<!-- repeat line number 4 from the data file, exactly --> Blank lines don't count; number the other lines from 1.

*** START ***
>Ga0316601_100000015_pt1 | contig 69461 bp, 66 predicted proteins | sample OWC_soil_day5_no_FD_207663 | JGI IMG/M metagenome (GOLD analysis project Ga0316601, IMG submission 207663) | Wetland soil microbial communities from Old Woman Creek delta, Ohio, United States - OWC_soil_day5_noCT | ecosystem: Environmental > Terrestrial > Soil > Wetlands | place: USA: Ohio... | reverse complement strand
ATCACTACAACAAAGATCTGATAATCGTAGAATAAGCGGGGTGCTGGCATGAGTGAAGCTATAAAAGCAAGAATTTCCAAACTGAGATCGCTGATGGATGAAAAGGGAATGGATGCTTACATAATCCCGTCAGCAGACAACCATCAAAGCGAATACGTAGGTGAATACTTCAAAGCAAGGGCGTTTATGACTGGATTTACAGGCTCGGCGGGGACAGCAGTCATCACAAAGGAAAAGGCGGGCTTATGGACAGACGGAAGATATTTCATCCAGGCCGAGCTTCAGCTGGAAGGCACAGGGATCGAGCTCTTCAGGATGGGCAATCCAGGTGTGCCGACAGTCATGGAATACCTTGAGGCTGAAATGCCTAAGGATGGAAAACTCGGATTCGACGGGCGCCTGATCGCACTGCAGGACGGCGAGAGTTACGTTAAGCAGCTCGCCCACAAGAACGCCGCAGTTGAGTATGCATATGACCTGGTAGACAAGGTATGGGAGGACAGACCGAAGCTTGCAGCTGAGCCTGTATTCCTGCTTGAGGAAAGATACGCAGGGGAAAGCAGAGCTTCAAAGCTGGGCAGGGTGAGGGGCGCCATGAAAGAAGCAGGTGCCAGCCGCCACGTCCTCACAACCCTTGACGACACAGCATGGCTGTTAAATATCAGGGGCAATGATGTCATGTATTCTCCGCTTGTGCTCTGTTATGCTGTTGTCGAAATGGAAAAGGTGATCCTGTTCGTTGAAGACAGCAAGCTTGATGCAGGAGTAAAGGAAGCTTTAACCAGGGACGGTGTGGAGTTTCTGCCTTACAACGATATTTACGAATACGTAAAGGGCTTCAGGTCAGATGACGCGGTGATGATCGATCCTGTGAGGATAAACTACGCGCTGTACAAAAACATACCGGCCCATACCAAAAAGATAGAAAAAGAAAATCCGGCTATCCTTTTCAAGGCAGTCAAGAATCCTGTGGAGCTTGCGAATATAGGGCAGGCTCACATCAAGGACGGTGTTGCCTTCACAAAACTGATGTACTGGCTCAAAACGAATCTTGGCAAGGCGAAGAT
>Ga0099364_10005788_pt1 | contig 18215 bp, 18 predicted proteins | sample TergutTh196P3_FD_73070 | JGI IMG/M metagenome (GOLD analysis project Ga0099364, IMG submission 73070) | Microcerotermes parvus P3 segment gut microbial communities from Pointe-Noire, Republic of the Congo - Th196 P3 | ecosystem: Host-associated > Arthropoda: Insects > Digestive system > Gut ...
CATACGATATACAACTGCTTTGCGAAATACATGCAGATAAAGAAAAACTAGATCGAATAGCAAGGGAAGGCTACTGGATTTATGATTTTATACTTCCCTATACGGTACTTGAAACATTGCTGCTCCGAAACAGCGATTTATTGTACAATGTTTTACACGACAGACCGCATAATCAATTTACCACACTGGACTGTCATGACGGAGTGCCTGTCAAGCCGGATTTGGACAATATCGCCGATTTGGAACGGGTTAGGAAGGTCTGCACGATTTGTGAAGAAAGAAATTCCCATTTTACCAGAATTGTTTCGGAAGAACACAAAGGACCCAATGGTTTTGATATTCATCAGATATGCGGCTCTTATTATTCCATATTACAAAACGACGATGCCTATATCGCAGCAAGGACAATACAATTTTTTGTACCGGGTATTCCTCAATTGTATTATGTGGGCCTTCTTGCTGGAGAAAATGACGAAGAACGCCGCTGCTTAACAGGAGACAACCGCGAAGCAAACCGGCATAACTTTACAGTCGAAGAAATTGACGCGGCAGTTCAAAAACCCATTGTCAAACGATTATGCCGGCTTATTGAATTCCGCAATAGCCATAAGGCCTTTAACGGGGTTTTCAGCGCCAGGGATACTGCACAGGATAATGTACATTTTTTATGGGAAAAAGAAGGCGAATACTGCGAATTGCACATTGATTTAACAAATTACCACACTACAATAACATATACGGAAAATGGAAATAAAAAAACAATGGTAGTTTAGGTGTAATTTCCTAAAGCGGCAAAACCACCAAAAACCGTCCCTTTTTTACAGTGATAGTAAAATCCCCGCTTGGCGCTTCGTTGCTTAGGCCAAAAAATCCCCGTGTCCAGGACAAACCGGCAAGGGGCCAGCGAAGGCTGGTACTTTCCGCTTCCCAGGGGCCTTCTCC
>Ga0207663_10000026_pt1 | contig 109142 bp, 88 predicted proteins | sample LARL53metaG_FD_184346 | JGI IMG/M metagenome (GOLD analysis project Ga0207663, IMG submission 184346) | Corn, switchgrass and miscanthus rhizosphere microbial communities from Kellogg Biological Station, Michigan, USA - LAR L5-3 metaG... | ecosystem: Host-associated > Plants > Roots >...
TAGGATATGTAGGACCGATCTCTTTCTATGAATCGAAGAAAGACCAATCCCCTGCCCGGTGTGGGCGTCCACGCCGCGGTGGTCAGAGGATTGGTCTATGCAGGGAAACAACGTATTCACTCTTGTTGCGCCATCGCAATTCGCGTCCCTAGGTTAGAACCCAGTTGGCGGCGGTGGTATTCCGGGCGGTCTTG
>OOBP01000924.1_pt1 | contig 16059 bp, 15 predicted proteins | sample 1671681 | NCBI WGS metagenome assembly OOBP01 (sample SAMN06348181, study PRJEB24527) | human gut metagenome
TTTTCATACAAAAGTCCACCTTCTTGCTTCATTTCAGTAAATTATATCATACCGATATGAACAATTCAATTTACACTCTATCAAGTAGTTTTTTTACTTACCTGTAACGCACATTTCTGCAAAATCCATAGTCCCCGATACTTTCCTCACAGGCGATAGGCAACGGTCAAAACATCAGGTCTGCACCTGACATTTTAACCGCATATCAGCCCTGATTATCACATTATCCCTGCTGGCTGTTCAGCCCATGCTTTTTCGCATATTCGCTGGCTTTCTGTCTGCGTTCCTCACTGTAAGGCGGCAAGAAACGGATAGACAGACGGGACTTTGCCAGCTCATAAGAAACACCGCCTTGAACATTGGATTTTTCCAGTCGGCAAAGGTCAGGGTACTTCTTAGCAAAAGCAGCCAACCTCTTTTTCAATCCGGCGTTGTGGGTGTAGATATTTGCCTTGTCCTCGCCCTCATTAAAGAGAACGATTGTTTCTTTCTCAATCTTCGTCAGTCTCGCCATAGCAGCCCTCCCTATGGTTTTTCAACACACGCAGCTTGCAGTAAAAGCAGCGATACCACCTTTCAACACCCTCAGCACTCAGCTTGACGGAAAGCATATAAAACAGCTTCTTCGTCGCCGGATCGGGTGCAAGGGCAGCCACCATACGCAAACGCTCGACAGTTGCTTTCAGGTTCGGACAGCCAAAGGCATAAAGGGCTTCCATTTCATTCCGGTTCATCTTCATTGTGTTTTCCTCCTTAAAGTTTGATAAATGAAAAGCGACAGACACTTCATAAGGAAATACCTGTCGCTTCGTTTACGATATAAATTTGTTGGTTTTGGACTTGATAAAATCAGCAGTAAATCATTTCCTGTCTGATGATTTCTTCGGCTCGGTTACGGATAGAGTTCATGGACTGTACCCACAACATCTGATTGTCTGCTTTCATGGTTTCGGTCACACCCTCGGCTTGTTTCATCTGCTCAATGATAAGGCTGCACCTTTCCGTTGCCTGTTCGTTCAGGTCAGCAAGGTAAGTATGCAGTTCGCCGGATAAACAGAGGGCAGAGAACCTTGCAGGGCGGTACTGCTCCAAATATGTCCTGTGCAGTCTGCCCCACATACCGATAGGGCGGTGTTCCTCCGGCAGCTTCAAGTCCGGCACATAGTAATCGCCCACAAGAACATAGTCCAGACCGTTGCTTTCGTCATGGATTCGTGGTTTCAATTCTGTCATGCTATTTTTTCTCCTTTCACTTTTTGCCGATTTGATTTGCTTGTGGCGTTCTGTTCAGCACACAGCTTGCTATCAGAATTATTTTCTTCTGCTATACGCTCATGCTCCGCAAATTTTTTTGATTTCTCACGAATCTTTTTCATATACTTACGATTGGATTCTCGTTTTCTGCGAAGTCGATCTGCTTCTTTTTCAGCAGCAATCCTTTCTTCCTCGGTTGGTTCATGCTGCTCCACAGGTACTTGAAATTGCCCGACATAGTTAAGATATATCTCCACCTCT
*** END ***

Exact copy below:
CATACGATATACAACTGCTTTGCGAAATACATGCAGATAAAGAAAAACTAGATCGAATAGCAAGGGAAGGCTACTGGATTTATGATTTTATACTTCCCTATACGGTACTTGAAACATTGCTGCTCCGAAACAGCGATTTATTGTACAATGTTTTACACGACAGACCGCATAATCAATTTACCACACTGGACTGTCATGACGGAGTGCCTGTCAAGCCGGATTTGGACAATATCGCCGATTTGGAACGGGTTAGGAAGGTCTGCACGATTTGTGAAGAAAGAAATTCCCATTTTACCAGAATTGTTTCGGAAGAACACAAAGGACCCAATGGTTTTGATATTCATCAGATATGCGGCTCTTATTATTCCATATTACAAAACGACGATGCCTATATCGCAGCAAGGACAATACAATTTTTTGTACCGGGTATTCCTCAATTGTATTATGTGGGCCTTCTTGCTGGAGAAAATGACGAAGAACGCCGCTGCTTAACAGGAGACAACCGCGAAGCAAACCGGCATAACTTTACAGTCGAAGAAATTGACGCGGCAGTTCAAAAACCCATTGTCAAACGATTATGCCGGCTTATTGAATTCCGCAATAGCCATAAGGCCTTTAACGGGGTTTTCAGCGCCAGGGATACTGCACAGGATAATGTACATTTTTTATGGGAAAAAGAAGGCGAATACTGCGAATTGCACATTGATTTAACAAATTACCACACTACAATAACATATACGGAAAATGGAAATAAAAAAACAATGGTAGTTTAGGTGTAATTTCCTAAAGCGGCAAAACCACCAAAAACCGTCCCTTTTTTACAGTGATAGTAAAATCCCCGCTTGGCGCTTCGTTGCTTAGGCCAAAAAATCCCCGTGTCCAGGACAAACCGGCAAGGGGCCAGCGAAGGCTGGTACTTTCCGCTTCCCAGGGGCCTTCTCC